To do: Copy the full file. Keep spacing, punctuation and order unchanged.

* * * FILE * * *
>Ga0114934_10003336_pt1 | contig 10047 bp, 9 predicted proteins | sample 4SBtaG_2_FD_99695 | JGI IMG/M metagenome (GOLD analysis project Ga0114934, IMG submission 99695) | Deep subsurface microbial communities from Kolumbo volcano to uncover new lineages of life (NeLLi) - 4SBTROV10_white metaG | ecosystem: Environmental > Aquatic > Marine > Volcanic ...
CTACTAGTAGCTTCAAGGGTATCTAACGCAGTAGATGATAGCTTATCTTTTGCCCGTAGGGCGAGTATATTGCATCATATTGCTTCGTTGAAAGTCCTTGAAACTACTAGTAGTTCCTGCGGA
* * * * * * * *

>Ga0114934_10003336_pt1 | contig 10047 bp, 9 predicted proteins | sample 4SBtaG_2_FD_99695 | JGI IMG/M metagenome (GOLD analysis project Ga0114934, IMG submission 99695) | Deep subsurface microbial communities from Kolumbo volcano to uncover new lineages of life (NeLLi) - 4SBTROV10_white metaG | ecosystem: Environmental > Aquatic > Marine > Volcanic ...
CTACTAGTAGCTTCAAGGGTATCTAACGCAGTAGATGATAGCTTATCTTTTGCCCGTAGGGCGAGTATATTGCATCATATTGCTTCGTTGAAAGTCCTTGAAACTACTAGTAGTTCCTGCGGA